Sri Kukke Subramanya shrine dedicated to Lord Subramanya is worshiped as the lord of snakes on the banks of the Kumaradhara River. A revered temple, there are several rules that need to be followed by men and women who enter this temple. Legend has it that this is the place Vasuki, the king of snakes worshipped Lord Shiva to protect snakes from the wrath of Garuda. This is when Shiva sent his son Subramanya to protect the snakes. The silver Garuda tower here is said protect devotees the poison from Vasuki’s breath as it is believed that he stays inside the temple. There are manye important poojas performed here including the main ritual of Sarpa Samskara / Sarpa Dosha to alleviate issues of negativity in one’s life. Naga Pratistha Puja is performed by couples who are childless and the Ashlesha Bali is performed by people affected by Kaalasarpadosha which happens due to planetary misalignment leading to problems.
Shree Kshetra Dharmasthalaon the banks of river Nethravathi is among one of the holiest places in South India and the main temple here dedicated to Lord Manjunatha, a form of Lord Shiva is over 800 years old. The golden linga of Lord Shiva in this temple has poojas conducted by Vaishnava priests whereas all the administration is taken care by Jains. The specialty of this temple is that it is known as a place where truth and righteousness is upheld at all cost. This is where local people seek justice which is administered by the temple head or Dharmadhikari Sri Veerendra Heggade. When you are here, step into the Manjusha Museum that has an enviable collection of well-preserved artefacts as well as some old wooden temple chariots. Also stop by at Manjusha Car museum that houses the private vintage car collection of Veerendra Heggade. Photography is not permitted at both museums. This place is also known for the 39 feet tall monolithic statue of Bhagavan Bahubali as well as a temple dedicated to the Sun God. A 13 day festival called Nadavali that happens once in 12 years is well known here.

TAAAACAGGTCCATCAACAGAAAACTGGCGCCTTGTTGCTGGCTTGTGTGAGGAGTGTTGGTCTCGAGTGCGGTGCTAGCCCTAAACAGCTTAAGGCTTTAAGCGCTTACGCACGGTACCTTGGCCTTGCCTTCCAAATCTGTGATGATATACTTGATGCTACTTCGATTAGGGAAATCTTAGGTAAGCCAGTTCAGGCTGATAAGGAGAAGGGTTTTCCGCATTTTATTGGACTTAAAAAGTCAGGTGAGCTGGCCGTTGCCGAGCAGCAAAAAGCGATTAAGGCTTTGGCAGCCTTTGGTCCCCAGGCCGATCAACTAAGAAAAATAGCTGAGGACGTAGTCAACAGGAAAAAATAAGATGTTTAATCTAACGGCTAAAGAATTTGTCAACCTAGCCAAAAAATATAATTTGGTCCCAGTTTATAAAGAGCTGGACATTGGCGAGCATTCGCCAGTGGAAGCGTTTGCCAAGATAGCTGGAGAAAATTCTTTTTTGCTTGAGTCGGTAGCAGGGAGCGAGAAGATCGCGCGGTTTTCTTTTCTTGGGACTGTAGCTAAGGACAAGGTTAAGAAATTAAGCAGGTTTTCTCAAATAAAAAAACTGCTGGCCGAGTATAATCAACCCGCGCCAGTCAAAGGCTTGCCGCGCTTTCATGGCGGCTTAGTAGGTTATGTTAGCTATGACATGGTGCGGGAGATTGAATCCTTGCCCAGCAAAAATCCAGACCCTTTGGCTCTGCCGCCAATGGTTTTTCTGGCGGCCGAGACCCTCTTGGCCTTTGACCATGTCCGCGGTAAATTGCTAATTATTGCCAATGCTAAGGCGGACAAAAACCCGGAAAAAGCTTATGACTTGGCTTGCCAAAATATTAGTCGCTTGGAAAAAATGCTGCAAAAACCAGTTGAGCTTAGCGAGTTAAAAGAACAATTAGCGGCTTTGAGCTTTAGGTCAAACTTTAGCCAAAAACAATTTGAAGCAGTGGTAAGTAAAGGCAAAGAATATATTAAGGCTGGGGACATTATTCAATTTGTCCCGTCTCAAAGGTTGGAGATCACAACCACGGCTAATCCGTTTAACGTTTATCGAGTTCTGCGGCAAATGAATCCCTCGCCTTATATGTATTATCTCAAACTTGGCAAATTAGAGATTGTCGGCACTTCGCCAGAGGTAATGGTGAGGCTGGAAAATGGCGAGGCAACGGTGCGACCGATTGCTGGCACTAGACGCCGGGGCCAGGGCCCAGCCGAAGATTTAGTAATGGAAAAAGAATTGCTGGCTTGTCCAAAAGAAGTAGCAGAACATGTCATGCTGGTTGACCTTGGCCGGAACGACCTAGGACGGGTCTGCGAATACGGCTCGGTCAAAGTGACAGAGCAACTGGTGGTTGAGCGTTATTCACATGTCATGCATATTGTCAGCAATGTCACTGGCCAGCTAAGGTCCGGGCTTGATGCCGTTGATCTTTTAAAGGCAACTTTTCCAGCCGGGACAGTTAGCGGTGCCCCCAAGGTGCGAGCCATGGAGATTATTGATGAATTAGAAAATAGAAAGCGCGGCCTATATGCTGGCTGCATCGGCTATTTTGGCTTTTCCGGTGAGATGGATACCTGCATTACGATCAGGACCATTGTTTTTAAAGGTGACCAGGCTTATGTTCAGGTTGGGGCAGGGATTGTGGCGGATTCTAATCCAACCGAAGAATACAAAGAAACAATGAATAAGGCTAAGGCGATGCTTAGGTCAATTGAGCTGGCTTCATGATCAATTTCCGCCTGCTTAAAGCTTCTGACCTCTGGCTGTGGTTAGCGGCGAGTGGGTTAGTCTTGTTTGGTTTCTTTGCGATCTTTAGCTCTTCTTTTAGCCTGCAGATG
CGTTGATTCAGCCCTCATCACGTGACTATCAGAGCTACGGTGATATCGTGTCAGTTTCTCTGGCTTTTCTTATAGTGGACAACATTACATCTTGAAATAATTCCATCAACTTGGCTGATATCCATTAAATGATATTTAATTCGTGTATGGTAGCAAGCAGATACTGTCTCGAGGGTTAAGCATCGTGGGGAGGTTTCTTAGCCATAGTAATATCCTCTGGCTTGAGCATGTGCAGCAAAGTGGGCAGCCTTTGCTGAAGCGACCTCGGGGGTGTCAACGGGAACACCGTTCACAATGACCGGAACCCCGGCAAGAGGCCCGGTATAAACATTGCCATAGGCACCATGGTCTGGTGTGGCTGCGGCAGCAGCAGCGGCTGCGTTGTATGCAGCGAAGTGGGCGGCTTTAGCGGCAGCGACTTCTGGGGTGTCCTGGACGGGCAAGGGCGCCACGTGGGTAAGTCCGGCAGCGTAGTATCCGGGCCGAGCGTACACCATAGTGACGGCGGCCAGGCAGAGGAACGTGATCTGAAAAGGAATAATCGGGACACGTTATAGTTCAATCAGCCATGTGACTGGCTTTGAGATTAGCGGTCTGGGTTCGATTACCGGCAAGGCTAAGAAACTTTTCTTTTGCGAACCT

Distance from Mangalore: 75 km.
Another important Jain center, Mudabidri or Moodabidri is a quaint town by the coast. This place was ruled by the Jain family of Chowtas who moved their capital here in the 17th century and the remains of the Chowta Palace with its intricately carved wooden pillars and ceilings can be seen to date. The temples here have wooden roofs and exquisitely crafted idols carved out of precious gemstones. There are over 18 basidis in Mudabidri including Guru basadi, Tribhuvana Tilaka Chudamani Basadi and Ammanavara Basadi. Guru basadi is the oldest monument here and is home to a 3.5 metre high stone idol of Parshwanatha. The Jain manuscripts – Dhavala, Jayadhavala and Mahadhavala called Siddhanta in Digambara tradition are preserved here. The most ornate Jain temple here is the thousand pillared Tribhuvana Tilaka Chudamani basadi built in 1430 A.D. Lord Chandranatha Swami in the sanctum sanctorum here is very revered. A single stone pillar called manastambha stands in front of the basadi at a height of 15 meters. Several Jain festivals are celebrated here through the year.
Distance from Mangalore: 35 km.